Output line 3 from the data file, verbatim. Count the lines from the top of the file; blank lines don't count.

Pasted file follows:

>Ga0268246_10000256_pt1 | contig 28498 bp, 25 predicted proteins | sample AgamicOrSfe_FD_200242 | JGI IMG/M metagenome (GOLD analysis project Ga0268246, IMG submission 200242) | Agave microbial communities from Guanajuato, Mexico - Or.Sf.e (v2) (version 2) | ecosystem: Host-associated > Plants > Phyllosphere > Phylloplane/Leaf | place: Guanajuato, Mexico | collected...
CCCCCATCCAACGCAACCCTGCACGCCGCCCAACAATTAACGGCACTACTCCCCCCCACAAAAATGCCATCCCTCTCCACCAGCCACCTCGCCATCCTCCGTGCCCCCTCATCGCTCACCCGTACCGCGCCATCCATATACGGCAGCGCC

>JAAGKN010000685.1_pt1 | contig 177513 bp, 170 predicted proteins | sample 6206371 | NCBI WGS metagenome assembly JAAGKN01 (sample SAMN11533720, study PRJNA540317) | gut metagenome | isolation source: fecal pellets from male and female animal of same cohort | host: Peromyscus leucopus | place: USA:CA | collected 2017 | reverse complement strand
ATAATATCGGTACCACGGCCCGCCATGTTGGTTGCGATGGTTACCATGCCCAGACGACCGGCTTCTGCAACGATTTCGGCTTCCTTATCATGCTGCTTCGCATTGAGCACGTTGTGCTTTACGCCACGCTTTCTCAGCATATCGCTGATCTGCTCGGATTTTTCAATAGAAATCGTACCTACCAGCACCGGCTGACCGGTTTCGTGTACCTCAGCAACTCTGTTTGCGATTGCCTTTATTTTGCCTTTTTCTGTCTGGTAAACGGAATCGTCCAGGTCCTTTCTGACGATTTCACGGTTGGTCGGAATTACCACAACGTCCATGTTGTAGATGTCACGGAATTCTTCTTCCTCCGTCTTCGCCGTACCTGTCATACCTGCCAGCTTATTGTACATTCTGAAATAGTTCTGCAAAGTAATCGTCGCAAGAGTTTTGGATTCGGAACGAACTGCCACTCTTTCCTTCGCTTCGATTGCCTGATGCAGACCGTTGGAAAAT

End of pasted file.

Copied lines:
>JAAGKN010000685.1_pt1 | contig 177513 bp, 170 predicted proteins | sample 6206371 | NCBI WGS metagenome assembly JAAGKN01 (sample SAMN11533720, study PRJNA540317) | gut metagenome | isolation source: fecal pellets from male and female animal of same cohort | host: Peromyscus leucopus | place: USA:CA | collected 2017 | reverse complement strand